Managing product brand, as well as corporate branding, has become a challenging area. Today, each firm is making efforts to increase brand equity and public relations (PR) has emerged as the favourite tool. Social media is the most-sought-after medium now for making the correct noises at the right time and places. Moreover, of late, corporate social responsibility and its different offshoots have been sought after as a part of the PR strategy.
Researches of David Aaker and Jean-Noel Kapferer are still very relevant when it comes to brand management. However, firms in India have moved far ahead when it comes to establishing and maintaining a sustainable competitive edge through brand equity. Interestingly, with the ever-increasing array of product variants and brands, customers were never more confused than now. To top it all, an incessant barrage of marketing communications has created complete chaos. Social media chatter and paid blogs are giving a rich flavour to this clutter.
To be seen as a responsible/preferred brand in the market, firms have gone too deep into complex, strategic thinking. Another dimension that has created a double whammy for business leaders is that all these exercises have been tied to some tight and tangible sales targets. Nowadays, most of the Indian firms are driven by year-on-year and month-on-month sales figure comparisons. But then, if every step that a company takes is tied to an increase in sales, we become too myopic. This trend was identified and very well presented by Theodore Levitt in his celebrated work titled 'Marketing Myopia', published in the Harvard Business Review.
In his paper, Levitt has said that by being too product-centric, we become myopic and it takes us away from the dynamic region of customer evolution. For instance, when oil was the primary source of energy and light, the Arabs thought they were gods till Thomas Edison came out with the electric bulb. Similarly, the US railways lost 80 per cent of the freight revenue to roadways because the railroad companies always thought they were the only players in the market instead of considering themselves as part of the transportation ecosystem. I also found the exact figure of Indian Railways' freight revenue decline when they invited me a few years ago to conduct a training programme on services marketing. It means whether it is in the US or India, customer empathy is the key to survival. Another fascinating question is there in the paper. The author asked what would happen to the multibillion-dollar detergent industry when dirt-free fabric would hit the market. In brief, there will be a few short-term market leaders who will rule for a decade at the most. But the sunrise sector of today will be a sunset industry tomorrow. And yes, exceptions will exist.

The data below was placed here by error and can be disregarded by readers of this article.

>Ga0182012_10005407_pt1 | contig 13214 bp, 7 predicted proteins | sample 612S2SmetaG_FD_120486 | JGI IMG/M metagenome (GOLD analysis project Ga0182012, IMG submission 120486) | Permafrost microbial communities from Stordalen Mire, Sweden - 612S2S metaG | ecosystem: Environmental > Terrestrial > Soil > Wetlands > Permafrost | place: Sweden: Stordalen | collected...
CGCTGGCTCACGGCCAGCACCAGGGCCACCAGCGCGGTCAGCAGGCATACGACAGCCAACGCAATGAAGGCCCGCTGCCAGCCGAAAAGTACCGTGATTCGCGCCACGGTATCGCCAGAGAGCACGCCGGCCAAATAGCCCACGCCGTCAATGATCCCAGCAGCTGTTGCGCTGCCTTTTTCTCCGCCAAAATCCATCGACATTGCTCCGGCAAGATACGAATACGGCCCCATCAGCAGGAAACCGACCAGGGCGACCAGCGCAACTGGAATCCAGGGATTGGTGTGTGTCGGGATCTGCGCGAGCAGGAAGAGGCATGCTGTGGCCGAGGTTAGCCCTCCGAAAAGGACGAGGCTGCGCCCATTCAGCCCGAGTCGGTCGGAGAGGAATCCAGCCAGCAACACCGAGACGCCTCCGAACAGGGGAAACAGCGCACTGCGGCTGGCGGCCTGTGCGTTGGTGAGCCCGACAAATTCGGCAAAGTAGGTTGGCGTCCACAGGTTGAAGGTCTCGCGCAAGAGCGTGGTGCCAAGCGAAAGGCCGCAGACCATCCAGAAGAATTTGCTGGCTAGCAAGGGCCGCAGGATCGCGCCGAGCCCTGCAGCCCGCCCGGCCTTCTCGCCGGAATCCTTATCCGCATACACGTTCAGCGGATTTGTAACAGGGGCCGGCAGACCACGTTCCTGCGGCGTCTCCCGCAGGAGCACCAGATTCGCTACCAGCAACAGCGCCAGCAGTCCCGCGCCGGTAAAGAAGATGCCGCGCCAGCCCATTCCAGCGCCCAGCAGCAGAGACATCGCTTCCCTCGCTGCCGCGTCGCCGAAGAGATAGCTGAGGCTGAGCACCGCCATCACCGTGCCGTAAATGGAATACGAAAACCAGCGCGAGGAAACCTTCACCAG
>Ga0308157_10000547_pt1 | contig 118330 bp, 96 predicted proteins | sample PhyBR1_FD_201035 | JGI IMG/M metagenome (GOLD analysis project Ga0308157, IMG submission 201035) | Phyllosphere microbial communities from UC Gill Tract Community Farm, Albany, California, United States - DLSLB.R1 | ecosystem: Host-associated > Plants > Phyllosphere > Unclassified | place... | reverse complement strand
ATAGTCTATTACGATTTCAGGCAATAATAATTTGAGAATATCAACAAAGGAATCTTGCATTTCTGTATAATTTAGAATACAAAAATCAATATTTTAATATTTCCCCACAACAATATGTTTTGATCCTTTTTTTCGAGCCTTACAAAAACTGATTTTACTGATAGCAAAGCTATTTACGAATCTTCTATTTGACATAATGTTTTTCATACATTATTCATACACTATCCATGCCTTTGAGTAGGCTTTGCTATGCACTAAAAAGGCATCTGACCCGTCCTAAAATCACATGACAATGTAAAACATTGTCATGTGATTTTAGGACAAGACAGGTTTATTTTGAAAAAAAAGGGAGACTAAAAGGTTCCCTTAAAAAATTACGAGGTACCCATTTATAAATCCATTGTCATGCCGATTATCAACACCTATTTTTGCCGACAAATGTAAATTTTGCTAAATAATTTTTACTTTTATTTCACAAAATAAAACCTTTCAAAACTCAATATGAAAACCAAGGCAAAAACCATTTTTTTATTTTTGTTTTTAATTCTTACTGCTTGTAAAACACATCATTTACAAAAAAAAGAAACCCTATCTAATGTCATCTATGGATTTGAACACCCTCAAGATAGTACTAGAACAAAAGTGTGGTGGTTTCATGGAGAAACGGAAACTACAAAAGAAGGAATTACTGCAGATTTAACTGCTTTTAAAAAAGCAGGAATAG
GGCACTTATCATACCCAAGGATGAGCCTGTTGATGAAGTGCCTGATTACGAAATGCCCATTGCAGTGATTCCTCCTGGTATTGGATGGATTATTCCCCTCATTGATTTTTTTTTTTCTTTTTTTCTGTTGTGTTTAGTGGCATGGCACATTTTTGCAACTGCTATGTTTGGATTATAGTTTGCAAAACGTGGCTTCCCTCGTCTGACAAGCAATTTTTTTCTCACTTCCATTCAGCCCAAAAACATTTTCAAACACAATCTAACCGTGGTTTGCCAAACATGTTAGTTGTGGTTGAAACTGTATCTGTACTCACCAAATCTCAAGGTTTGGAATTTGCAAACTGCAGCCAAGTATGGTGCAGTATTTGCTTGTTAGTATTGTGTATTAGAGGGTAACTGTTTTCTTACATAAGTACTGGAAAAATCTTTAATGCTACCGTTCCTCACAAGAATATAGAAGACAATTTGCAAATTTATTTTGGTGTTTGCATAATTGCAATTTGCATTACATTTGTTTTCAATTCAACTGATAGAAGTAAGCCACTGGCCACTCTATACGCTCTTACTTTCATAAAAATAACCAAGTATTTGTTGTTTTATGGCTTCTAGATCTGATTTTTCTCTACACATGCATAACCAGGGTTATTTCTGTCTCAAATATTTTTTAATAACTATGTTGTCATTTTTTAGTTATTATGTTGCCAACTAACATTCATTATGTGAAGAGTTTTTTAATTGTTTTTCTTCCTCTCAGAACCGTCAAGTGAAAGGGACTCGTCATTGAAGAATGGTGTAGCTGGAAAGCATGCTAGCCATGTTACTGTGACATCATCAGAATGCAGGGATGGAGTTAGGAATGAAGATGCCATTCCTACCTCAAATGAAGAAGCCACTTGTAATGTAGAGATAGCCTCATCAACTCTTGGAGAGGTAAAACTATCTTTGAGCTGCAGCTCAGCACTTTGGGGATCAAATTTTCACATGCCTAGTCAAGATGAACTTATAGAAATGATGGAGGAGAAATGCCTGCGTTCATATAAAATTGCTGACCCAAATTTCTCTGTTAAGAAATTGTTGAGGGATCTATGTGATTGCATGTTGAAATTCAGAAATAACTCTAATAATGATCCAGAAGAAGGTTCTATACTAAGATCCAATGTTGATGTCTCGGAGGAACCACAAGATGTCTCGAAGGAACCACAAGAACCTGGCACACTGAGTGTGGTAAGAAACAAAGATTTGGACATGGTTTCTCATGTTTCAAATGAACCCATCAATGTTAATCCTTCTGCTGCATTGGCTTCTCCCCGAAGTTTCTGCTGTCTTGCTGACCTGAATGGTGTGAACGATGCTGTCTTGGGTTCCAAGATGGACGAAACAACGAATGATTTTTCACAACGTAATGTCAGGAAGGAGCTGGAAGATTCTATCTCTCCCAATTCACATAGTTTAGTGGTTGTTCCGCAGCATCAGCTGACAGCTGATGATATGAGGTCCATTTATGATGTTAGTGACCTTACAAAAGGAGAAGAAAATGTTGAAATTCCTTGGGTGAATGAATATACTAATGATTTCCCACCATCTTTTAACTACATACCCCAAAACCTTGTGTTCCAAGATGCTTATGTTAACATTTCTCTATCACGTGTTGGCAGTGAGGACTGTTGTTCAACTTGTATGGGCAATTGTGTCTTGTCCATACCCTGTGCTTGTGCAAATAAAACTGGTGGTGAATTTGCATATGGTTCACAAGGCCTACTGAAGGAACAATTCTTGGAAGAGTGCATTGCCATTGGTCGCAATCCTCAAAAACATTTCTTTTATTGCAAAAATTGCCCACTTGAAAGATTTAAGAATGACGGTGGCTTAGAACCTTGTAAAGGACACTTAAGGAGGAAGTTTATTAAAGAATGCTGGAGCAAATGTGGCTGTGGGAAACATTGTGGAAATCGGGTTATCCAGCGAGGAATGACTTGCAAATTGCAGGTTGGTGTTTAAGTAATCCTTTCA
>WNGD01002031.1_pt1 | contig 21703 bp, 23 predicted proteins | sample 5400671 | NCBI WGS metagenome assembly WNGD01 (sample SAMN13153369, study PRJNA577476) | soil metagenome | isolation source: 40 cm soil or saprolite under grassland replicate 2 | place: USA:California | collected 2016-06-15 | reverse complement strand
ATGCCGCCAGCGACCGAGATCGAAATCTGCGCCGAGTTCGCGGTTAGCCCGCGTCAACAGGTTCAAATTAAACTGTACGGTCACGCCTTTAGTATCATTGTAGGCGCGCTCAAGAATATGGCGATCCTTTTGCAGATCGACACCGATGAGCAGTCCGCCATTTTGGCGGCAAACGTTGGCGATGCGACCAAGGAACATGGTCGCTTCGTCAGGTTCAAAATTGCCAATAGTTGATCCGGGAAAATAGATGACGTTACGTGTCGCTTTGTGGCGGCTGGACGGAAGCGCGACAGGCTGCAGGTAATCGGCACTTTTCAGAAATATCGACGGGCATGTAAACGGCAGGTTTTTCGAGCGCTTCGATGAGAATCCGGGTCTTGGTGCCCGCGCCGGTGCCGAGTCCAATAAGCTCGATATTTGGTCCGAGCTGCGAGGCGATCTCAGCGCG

Levitt's paper was first published in 1960, but considering the approach of the firms today, it is still relevant. For a firm, sales cannot be the only lifeline for survival. A firm is a perpetual entity, but its permanence comes from its customers. It is a relationship, an association. And this association is built through service. Again, service means serving and serving is all about humility. It is about running that extra mile for your customers. Many industry pundits go against this viewpoint, saying customers today are disloyal and they will go to anybody who gives a lower price or something extra. I counter this argument with the following example. With the onslaught of organised retail, especially the malls, unorganised retail outlets should have perished by now. But this has not happened. Conversely, many malls have closed down after incurring huge losses. The reason why unorganised retail has survived is that it has customer empathy on its side. The outlets had clung to it and changed their business practices. They started offering small services and adopted a more personalised approach. As a result, the hitherto unknown 'store loyalty' has suddenly emerged.
Then again, service is an intangible thing and goes much beyond the literal meaning of the term. It can be some handholding somewhere - maybe, ignoring a small error of a customer. It also highlights the basic approach of the firm. For instance, there is an Indian air carrier that has been in the news for all the wrong reasons. I had flown with them and was greatly inconvenienced by the staff's indifference to people in challenging situations. I am also told no actions are taken against the carriers in India and hence, such an approach. But if an airline with similar price points and flight coverage arrives today, the scenario will change.